FTA Series – Part 6 : Kenya concludes its negotiations with the UK

December 11, 2020 - 5 Minutes Read - By The Vellum Team

With the United Kingdom (UK) set to conclude its exit from the European Union (EU) at the end of December, 2020 it has decided to enter into a bilateral agreement with Kenya. On Tuesday 08th December, 2020, the two countries formally signed a trade agreement ending an era of doing business through protocols of the European Union. The questions on everybody’s mind are (1) what does this mean for the two countries? (2) what impact will this have (if any) on the other bilateral trade agreements being negotiated, particularly the US-KE FTA? (3) what impact will it have on regional trade particularly East African integration and the AfCFTA?

Caption: Kenya’s Hon. Betty C. Maina, CBS Cabinet Secretary Ministry of Industrialization, Trade and Enterprise Development and UK’s International Trade Minister Ranil Jayawardena at sign an Economic Partnership Agreement. 

Overall, this move has been touted as generally beneficial not only to Kenya but to the region as a whole. With reference to Kenya, the trade agreement is expected to support job creation and economic development especially in the agriculture sector which is estimated to contribute 26 percent of the country’s GDP and another 27 percent of GDP indirectly through linkages to other sectors. 

It is envisaged that the preferential trade deal with the UK will pave the way for a long-term partnership that will shield the EAC exports from high tariffs that would apply under the Most-Favoured-Nation (MFN) rules. This is premised on the concluded economic partnership agreement based on the stalled EU-EAC EPA text ratified in Kenya in 2016. This will guarantee predictable market access for exports originating from the EAC Customs Union. As such it is expected that this will lead to a deepened EAC integration by ensuring that exports from the EAC countries continue to enjoy duty and quota free access to the UK and the EU markets.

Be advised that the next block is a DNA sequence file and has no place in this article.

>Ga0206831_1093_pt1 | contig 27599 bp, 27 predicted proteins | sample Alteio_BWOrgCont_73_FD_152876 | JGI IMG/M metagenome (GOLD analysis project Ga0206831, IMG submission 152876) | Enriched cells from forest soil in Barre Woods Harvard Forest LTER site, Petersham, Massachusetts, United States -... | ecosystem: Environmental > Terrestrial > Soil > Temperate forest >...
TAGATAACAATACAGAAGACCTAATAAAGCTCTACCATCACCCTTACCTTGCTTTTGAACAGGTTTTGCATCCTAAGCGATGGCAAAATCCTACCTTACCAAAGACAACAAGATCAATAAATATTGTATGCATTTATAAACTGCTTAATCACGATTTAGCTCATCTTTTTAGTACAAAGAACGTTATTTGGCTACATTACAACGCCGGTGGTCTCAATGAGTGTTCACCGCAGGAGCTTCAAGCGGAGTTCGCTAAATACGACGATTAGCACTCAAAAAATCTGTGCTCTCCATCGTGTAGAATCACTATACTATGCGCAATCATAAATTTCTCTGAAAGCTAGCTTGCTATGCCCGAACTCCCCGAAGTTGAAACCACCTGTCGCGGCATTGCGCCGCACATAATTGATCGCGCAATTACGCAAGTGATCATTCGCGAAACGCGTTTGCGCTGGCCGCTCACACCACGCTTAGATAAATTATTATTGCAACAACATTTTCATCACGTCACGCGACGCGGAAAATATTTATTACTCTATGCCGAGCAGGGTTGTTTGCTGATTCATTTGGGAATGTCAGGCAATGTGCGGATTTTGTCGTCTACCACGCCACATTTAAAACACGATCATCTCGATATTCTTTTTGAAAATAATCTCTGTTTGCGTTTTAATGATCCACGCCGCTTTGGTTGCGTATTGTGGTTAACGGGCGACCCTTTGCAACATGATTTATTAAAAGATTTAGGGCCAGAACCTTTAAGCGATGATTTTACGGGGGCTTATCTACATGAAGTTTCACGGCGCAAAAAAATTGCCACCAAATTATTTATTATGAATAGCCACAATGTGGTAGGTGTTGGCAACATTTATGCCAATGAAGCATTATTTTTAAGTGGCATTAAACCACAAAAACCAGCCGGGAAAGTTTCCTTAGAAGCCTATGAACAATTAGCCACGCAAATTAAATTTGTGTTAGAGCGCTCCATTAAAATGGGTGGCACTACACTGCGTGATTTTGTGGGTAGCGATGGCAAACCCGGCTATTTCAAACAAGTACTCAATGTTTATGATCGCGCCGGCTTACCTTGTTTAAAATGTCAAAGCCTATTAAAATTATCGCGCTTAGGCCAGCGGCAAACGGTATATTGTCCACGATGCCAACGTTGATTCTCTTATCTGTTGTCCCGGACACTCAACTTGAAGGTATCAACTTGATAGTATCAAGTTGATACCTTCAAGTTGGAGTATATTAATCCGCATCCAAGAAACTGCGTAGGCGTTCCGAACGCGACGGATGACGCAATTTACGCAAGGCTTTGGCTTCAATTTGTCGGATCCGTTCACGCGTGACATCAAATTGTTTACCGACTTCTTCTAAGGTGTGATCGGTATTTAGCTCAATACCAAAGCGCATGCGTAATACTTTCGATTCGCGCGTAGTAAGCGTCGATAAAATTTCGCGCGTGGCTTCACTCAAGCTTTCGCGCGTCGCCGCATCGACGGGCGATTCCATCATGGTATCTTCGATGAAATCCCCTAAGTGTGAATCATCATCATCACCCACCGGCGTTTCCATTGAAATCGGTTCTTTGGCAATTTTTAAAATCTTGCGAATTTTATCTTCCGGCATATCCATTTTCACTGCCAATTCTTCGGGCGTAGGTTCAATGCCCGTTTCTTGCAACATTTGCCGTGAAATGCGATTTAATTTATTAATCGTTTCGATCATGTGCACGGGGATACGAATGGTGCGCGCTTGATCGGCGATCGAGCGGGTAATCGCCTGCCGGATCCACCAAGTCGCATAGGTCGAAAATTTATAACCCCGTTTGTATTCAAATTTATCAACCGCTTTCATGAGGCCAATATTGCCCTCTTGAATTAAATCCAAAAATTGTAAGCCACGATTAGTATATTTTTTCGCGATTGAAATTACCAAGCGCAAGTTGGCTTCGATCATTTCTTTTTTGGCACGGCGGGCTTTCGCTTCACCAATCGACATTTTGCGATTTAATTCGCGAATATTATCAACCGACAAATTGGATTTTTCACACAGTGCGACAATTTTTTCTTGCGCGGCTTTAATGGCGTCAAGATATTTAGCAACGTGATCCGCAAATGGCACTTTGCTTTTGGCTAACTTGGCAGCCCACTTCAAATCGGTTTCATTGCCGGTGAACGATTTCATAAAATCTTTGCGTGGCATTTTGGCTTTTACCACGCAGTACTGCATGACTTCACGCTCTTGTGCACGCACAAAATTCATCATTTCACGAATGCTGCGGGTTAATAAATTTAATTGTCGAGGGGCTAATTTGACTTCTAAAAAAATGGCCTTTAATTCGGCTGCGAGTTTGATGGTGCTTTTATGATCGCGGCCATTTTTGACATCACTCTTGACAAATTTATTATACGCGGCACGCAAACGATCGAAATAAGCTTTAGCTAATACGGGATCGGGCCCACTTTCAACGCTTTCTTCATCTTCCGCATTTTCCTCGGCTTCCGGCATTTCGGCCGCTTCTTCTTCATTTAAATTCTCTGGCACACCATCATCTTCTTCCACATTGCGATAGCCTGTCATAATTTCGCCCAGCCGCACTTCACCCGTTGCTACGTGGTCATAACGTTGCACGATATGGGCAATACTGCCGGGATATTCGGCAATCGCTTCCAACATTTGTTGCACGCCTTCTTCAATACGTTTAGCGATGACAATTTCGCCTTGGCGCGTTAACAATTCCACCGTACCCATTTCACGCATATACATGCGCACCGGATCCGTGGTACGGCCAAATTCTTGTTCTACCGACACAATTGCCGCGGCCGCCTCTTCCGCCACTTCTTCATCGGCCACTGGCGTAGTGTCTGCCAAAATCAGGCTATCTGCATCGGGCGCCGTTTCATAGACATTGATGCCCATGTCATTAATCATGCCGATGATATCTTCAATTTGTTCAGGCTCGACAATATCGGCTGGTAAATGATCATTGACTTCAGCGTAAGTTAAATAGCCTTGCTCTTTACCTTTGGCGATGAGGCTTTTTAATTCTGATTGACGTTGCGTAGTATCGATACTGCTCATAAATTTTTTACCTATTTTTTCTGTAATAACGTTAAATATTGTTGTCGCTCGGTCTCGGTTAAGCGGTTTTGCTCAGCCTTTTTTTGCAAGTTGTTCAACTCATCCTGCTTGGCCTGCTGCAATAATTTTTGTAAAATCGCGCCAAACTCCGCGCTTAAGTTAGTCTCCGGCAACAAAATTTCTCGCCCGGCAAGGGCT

Moreover, the agreement will enhance privileges for agricultural goods and confer originating status to EAC exports, including Kenya’s key flowers and fresh produce, even if they pass through any of the 27 EU countries.”- CS Betty Maina, CBS.

It will also benefit many of the approximately 2,500 UK businesses exporting goods to Kenya each year, including many UK suppliers of machinery, electronics and technical equipment, where continued tariff-free access will be guaranteed.

However, there are those that do not agree with this analysis and have infact stated that the unilateral deal between Kenya and the UK would undermine the EAC Customs Union (CU). This position is informed by concerns that such would undermine the integrity of the CU and more time was needed to prepare and undertake joint negotiations. 

There are also genuine concerns over how this may adversely impact (if at all) the implementation of the AfCFTA. According to Gerhard Erasmus, founder of Tralac, “African Regional Economic Communities (RECs) may face difficult choices about rules-based trade and regional integration in the times ahead. If the relevant rules are not respected, regional trade arrangements will become uncertain and unpredictable. They may even unravel, as happened previously in East Africa.”

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